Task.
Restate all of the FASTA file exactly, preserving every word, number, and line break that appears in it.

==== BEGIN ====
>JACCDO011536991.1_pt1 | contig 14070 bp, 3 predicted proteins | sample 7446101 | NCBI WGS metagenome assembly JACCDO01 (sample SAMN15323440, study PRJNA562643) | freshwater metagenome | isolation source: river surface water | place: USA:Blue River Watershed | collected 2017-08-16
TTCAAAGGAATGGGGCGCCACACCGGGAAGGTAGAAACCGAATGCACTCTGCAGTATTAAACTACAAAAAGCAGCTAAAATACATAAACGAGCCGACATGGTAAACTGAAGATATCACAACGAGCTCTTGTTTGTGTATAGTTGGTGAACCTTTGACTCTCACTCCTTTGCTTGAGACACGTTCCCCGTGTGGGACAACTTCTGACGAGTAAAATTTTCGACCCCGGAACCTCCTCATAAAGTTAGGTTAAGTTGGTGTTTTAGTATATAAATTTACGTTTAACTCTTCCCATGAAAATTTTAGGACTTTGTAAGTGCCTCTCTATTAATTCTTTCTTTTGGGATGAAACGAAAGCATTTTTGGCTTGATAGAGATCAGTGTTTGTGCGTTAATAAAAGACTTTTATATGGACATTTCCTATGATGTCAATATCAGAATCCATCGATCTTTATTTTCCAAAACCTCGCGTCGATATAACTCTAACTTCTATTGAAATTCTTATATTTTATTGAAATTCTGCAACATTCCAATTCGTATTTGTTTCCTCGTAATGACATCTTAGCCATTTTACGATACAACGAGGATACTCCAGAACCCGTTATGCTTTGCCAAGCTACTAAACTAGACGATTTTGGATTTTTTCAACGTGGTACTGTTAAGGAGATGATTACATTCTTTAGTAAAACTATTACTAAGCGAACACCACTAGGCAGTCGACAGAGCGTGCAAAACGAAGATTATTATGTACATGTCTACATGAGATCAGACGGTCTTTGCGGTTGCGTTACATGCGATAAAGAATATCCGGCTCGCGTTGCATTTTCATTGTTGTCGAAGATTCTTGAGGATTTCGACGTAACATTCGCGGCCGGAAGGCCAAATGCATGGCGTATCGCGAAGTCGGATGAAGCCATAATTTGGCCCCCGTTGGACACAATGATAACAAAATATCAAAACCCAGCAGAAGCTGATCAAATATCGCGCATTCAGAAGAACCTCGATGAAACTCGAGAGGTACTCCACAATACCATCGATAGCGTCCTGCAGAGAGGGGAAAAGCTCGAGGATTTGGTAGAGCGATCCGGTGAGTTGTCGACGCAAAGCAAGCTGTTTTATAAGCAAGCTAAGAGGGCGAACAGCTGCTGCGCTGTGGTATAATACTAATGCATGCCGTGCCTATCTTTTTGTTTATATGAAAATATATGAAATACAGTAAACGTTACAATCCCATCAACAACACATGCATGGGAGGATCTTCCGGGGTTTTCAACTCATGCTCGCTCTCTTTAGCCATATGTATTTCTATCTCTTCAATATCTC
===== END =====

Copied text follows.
>JACCDO011536991.1_pt1 | contig 14070 bp, 3 predicted proteins | sample 7446101 | NCBI WGS metagenome assembly JACCDO01 (sample SAMN15323440, study PRJNA562643) | freshwater metagenome | isolation source: river surface water | place: USA:Blue River Watershed | collected 2017-08-16
TTCAAAGGAATGGGGCGCCACACCGGGAAGGTAGAAACCGAATGCACTCTGCAGTATTAAACTACAAAAAGCAGCTAAAATACATAAACGAGCCGACATGGTAAACTGAAGATATCACAACGAGCTCTTGTTTGTGTATAGTTGGTGAACCTTTGACTCTCACTCCTTTGCTTGAGACACGTTCCCCGTGTGGGACAACTTCTGACGAGTAAAATTTTCGACCCCGGAACCTCCTCATAAAGTTAGGTTAAGTTGGTGTTTTAGTATATAAATTTACGTTTAACTCTTCCCATGAAAATTTTAGGACTTTGTAAGTGCCTCTCTATTAATTCTTTCTTTTGGGATGAAACGAAAGCATTTTTGGCTTGATAGAGATCAGTGTTTGTGCGTTAATAAAAGACTTTTATATGGACATTTCCTATGATGTCAATATCAGAATCCATCGATCTTTATTTTCCAAAACCTCGCGTCGATATAACTCTAACTTCTATTGAAATTCTTATATTTTATTGAAATTCTGCAACATTCCAATTCGTATTTGTTTCCTCGTAATGACATCTTAGCCATTTTACGATACAACGAGGATACTCCAGAACCCGTTATGCTTTGCCAAGCTACTAAACTAGACGATTTTGGATTTTTTCAACGTGGTACTGTTAAGGAGATGATTACATTCTTTAGTAAAACTATTACTAAGCGAACACCACTAGGCAGTCGACAGAGCGTGCAAAACGAAGATTATTATGTACATGTCTACATGAGATCAGACGGTCTTTGCGGTTGCGTTACATGCGATAAAGAATATCCGGCTCGCGTTGCATTTTCATTGTTGTCGAAGATTCTTGAGGATTTCGACGTAACATTCGCGGCCGGAAGGCCAAATGCATGGCGTATCGCGAAGTCGGATGAAGCCATAATTTGGCCCCCGTTGGACACAATGATAACAAAATATCAAAACCCAGCAGAAGCTGATCAAATATCGCGCATTCAGAAGAACCTCGATGAAACTCGAGAGGTACTCCACAATACCATCGATAGCGTCCTGCAGAGAGGGGAAAAGCTCGAGGATTTGGTAGAGCGATCCGGTGAGTTGTCGACGCAAAGCAAGCTGTTTTATAAGCAAGCTAAGAGGGCGAACAGCTGCTGCGCTGTGGTATAATACTAATGCATGCCGTGCCTATCTTTTTGTTTATATGAAAATATATGAAATACAGTAAACGTTACAATCCCATCAACAACACATGCATGGGAGGATCTTCCGGGGTTTTCAACTCATGCTCGCTCTCTTTAGCCATATGTATTTCTATCTCTTCAATATCTC